How Identity Proofing Can Activate Healthcare’s Long-Awaited Interoperability Network
Most hospitals and healthcare networks use electronic health records (EHRs), but connectivity across those systems remains fragmented.
Health information networks, which are designed to enable clinical data transfers, and EHR systems, which store clinical information digitally, use different identifiers, languages, and data schemas, making it difficult to exchange critical health information.
If up-to-date medical records can’t travel with patients, healthcare outcomes can suffer. Congress recognized the problem and outlined a way to solve it in the 21st Century Cures Act. That solution is to facilitate a nationwide interoperability network.
What Is Healthcare Interoperability?
Interoperability is “the ability of different information systems, devices and applications (systems) to access, exchange, integrate and cooperatively use data in a coordinated manner, within and across organizational, regional and national boundaries, to provide timely and seamless portability of information and optimize the health of individuals and populations globally,” according to the Health Information and Management Systems Society.
The goal of interoperability is to enable all medical records to move seamlessly with patients, no matter the healthcare system or technology in use, to help improve patient care and outcomes.
Hear Mark Lockwood, ID.me general manager of commercial sector, discuss TEFCA and the role ID.me will play in activating the interoperability network.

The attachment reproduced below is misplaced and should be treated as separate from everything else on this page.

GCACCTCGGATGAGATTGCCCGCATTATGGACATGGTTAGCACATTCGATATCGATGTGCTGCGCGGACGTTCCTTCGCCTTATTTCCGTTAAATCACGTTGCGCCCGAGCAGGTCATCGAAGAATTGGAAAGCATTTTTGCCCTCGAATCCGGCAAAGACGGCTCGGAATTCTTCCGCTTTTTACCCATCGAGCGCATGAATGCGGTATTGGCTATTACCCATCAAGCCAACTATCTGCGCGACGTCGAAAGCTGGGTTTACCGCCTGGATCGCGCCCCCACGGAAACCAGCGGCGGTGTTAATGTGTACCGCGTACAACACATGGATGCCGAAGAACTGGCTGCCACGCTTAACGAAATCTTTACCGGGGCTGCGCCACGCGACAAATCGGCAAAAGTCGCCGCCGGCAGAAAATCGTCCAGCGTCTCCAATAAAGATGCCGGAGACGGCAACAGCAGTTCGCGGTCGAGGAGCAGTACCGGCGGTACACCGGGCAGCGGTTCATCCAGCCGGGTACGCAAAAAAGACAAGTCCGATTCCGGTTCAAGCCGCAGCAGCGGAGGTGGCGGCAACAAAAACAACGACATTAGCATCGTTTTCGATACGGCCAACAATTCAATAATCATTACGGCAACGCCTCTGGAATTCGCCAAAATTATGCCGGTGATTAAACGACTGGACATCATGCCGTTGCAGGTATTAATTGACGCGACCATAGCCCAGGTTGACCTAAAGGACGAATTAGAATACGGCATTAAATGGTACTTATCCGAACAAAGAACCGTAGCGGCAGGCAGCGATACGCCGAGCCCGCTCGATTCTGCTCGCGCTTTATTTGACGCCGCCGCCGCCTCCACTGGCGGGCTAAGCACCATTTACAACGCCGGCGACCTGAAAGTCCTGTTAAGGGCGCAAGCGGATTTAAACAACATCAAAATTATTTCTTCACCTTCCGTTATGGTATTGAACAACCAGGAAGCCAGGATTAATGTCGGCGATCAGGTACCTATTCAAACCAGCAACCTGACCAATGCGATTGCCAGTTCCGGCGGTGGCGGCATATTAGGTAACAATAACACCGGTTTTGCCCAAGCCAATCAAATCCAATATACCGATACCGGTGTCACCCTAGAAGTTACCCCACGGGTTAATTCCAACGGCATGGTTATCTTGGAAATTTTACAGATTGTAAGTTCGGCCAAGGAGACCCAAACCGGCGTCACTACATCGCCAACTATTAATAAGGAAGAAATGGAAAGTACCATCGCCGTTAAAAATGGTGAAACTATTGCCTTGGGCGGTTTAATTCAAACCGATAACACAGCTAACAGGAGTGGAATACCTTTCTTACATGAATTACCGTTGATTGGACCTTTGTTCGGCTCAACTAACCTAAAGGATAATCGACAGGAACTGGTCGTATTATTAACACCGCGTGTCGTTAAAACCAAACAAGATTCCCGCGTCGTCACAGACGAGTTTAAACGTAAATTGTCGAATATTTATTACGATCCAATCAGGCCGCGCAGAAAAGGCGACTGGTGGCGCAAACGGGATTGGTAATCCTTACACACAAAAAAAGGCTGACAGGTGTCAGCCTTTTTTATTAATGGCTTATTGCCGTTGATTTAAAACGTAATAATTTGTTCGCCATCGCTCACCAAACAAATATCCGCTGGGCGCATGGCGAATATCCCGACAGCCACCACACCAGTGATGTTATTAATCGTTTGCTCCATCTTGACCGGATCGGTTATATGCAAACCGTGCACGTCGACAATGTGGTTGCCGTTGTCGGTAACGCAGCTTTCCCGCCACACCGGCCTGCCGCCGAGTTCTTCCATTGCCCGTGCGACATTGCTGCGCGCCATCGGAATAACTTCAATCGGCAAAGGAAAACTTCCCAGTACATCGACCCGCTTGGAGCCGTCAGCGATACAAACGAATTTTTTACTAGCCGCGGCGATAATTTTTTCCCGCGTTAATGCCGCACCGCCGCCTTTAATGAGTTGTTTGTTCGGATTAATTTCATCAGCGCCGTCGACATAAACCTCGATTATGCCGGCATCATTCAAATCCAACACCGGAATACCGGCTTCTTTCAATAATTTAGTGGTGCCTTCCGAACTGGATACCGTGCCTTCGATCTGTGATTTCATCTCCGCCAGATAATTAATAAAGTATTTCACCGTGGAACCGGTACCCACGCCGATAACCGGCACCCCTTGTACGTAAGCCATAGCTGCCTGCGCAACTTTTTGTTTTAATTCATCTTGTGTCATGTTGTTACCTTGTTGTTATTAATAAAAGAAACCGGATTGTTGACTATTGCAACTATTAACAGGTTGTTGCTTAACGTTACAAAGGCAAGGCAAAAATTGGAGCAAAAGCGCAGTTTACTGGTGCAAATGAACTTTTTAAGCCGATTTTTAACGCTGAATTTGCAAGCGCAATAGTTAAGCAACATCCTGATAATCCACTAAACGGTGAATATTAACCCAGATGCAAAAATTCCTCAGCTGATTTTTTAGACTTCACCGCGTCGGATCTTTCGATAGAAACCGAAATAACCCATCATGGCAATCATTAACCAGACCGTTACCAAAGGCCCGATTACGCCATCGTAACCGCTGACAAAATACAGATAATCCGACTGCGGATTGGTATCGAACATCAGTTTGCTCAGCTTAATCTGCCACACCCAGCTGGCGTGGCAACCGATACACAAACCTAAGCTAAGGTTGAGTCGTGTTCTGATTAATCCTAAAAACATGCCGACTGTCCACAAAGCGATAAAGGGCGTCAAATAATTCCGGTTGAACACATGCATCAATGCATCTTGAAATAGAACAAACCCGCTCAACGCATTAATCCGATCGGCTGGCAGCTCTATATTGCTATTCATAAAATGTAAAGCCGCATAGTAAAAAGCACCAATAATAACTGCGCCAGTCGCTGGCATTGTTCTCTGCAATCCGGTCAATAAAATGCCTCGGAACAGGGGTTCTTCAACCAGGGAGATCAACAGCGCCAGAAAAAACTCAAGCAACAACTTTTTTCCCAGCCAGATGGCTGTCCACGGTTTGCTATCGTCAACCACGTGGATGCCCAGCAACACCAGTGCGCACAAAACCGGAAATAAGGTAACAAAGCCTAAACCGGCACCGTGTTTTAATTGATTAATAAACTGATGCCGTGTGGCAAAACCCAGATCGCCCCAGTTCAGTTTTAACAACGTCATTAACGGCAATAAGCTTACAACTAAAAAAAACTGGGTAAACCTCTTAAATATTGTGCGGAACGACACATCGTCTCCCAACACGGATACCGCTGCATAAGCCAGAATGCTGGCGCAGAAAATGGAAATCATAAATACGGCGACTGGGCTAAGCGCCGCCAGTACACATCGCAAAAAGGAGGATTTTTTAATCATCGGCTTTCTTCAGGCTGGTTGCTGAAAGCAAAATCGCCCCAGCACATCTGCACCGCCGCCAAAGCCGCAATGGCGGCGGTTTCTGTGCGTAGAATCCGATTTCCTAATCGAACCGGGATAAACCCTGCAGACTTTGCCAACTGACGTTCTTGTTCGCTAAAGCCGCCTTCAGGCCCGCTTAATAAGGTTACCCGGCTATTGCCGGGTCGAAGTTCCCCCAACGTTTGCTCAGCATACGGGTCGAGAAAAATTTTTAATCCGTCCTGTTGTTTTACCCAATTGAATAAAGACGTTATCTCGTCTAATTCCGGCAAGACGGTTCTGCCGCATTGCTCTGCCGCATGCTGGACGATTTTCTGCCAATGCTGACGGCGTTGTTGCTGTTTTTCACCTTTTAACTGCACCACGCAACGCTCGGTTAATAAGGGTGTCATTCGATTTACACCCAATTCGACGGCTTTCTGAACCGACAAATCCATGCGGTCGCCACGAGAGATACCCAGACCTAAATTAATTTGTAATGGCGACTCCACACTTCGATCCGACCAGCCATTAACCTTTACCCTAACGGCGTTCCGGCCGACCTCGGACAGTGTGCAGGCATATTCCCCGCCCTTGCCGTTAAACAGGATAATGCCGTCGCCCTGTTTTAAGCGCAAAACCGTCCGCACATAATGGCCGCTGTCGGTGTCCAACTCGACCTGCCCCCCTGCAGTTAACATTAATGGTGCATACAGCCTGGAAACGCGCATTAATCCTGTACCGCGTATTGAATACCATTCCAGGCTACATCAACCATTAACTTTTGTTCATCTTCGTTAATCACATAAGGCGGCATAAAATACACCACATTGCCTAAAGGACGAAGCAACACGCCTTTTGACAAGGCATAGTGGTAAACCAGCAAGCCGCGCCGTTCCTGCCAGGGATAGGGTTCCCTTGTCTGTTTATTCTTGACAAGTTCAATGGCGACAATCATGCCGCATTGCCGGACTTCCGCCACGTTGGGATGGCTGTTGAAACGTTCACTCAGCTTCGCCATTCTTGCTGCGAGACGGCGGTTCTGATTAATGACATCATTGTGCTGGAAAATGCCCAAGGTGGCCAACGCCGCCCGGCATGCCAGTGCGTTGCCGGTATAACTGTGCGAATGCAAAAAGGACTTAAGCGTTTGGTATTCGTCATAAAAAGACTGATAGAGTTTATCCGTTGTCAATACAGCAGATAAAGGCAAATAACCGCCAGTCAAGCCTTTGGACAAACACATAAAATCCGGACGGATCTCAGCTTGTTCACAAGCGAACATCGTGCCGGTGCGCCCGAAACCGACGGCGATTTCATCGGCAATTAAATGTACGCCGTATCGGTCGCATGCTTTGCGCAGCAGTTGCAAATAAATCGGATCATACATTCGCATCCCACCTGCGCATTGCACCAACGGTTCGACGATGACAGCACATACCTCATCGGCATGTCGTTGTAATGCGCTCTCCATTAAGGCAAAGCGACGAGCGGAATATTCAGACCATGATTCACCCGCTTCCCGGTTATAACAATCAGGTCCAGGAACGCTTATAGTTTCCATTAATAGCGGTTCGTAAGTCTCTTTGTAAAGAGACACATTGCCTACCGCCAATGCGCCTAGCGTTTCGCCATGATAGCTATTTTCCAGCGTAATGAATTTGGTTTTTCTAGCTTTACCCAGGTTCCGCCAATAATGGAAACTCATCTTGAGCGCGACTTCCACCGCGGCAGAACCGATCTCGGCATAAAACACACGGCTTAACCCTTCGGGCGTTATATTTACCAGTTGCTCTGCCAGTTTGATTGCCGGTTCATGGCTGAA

How Will the Interoperability Network Be Activated?
The Office of the National Coordinator for Health Information Technology (ONC) is responsible for leading key initiatives under the Cures Act. In section 4003 of the act, Congress directs ONC to develop a “trusted exchange framework, including a common agreement among health information networks (HINs) nationally,” also known as the Trusted Exchange Framework and Common Agreement (TEFCA).
TEFCA is a framework HINs may enter to ensure other HINs, providers, patients, and stakeholders can access up-to-date patient health records. TEFCA’s goal is three-pronged:
- Provide a single on-ramp to nationwide connectivity
- Enable electronic health information to securely follow the patient
- Support nationwide scalability
The ONC is developing mandatory-minimum required terms with which Qualified Health Information Networks (QHINs) may voluntarily comply. TEFCA will include underlying policies and expectations for the exchange of health information among QHINs. In the second quarter of 2022, QHINs will begin applying for designation.
What Are TEFCA’s Identity Proofing Expectations?
The ONC has not decided which identity proofing standard to enforce. The ONC TEFCA Recognized Coordinating Entity (RCE) sought feedback on the elements of the Common Agreement released September 20, 2021. Several organizations recommended the RCE adopt the National Institute of Standards (NIST) 800-63-3 Identity Assurance Level (IAL) 2 standard.
IALs are a key component of the NIST Digital Identity Guidelines, NIST 800-63-3. The standards are used by federal agencies and other organizations to verify people are who they say they are before being granted access to restricted information or accounts. IAL2 requires identity proofing, which can be completed remotely or in person.
Any of these evidence combinations is acceptable: